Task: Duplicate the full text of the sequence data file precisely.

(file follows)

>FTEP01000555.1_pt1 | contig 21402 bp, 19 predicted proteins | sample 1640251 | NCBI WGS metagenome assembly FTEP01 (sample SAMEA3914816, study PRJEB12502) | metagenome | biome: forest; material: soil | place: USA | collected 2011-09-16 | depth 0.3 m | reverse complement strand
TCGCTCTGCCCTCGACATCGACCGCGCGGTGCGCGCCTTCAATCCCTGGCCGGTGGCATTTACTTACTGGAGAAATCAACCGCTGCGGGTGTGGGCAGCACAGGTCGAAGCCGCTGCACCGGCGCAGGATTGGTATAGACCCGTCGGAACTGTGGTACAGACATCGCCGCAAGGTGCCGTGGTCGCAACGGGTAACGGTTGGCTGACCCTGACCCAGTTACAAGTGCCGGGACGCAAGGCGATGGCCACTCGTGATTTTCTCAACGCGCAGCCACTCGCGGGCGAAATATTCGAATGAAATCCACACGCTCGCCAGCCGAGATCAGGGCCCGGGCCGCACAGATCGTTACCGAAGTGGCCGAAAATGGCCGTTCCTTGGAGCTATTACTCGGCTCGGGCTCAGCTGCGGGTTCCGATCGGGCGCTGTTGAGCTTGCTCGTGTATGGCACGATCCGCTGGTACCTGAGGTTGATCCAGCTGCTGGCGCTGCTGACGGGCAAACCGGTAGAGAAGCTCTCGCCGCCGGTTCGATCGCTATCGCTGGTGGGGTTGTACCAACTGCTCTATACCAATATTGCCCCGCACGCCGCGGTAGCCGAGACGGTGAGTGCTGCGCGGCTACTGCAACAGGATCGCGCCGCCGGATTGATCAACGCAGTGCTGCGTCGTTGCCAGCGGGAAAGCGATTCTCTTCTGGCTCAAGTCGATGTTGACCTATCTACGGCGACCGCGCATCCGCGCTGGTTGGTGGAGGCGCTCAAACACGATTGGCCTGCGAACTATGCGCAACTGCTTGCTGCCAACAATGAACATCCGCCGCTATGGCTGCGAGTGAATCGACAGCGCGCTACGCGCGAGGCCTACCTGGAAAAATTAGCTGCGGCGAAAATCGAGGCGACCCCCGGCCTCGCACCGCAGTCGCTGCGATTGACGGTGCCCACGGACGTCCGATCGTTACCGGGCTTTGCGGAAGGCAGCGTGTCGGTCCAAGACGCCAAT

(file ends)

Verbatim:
>FTEP01000555.1_pt1 | contig 21402 bp, 19 predicted proteins | sample 1640251 | NCBI WGS metagenome assembly FTEP01 (sample SAMEA3914816, study PRJEB12502) | metagenome | biome: forest; material: soil | place: USA | collected 2011-09-16 | depth 0.3 m | reverse complement strand
TCGCTCTGCCCTCGACATCGACCGCGCGGTGCGCGCCTTCAATCCCTGGCCGGTGGCATTTACTTACTGGAGAAATCAACCGCTGCGGGTGTGGGCAGCACAGGTCGAAGCCGCTGCACCGGCGCAGGATTGGTATAGACCCGTCGGAACTGTGGTACAGACATCGCCGCAAGGTGCCGTGGTCGCAACGGGTAACGGTTGGCTGACCCTGACCCAGTTACAAGTGCCGGGACGCAAGGCGATGGCCACTCGTGATTTTCTCAACGCGCAGCCACTCGCGGGCGAAATATTCGAATGAAATCCACACGCTCGCCAGCCGAGATCAGGGCCCGGGCCGCACAGATCGTTACCGAAGTGGCCGAAAATGGCCGTTCCTTGGAGCTATTACTCGGCTCGGGCTCAGCTGCGGGTTCCGATCGGGCGCTGTTGAGCTTGCTCGTGTATGGCACGATCCGCTGGTACCTGAGGTTGATCCAGCTGCTGGCGCTGCTGACGGGCAAACCGGTAGAGAAGCTCTCGCCGCCGGTTCGATCGCTATCGCTGGTGGGGTTGTACCAACTGCTCTATACCAATATTGCCCCGCACGCCGCGGTAGCCGAGACGGTGAGTGCTGCGCGGCTACTGCAACAGGATCGCGCCGCCGGATTGATCAACGCAGTGCTGCGTCGTTGCCAGCGGGAAAGCGATTCTCTTCTGGCTCAAGTCGATGTTGACCTATCTACGGCGACCGCGCATCCGCGCTGGTTGGTGGAGGCGCTCAAACACGATTGGCCTGCGAACTATGCGCAACTGCTTGCTGCCAACAATGAACATCCGCCGCTATGGCTGCGAGTGAATCGACAGCGCGCTACGCGCGAGGCCTACCTGGAAAAATTAGCTGCGGCGAAAATCGAGGCGACCCCCGGCCTCGCACCGCAGTCGCTGCGATTGACGGTGCCCACGGACGTCCGATCGTTACCGGGCTTTGCGGAAGGCAGCGTGTCGGTCCAAGACGCCAAT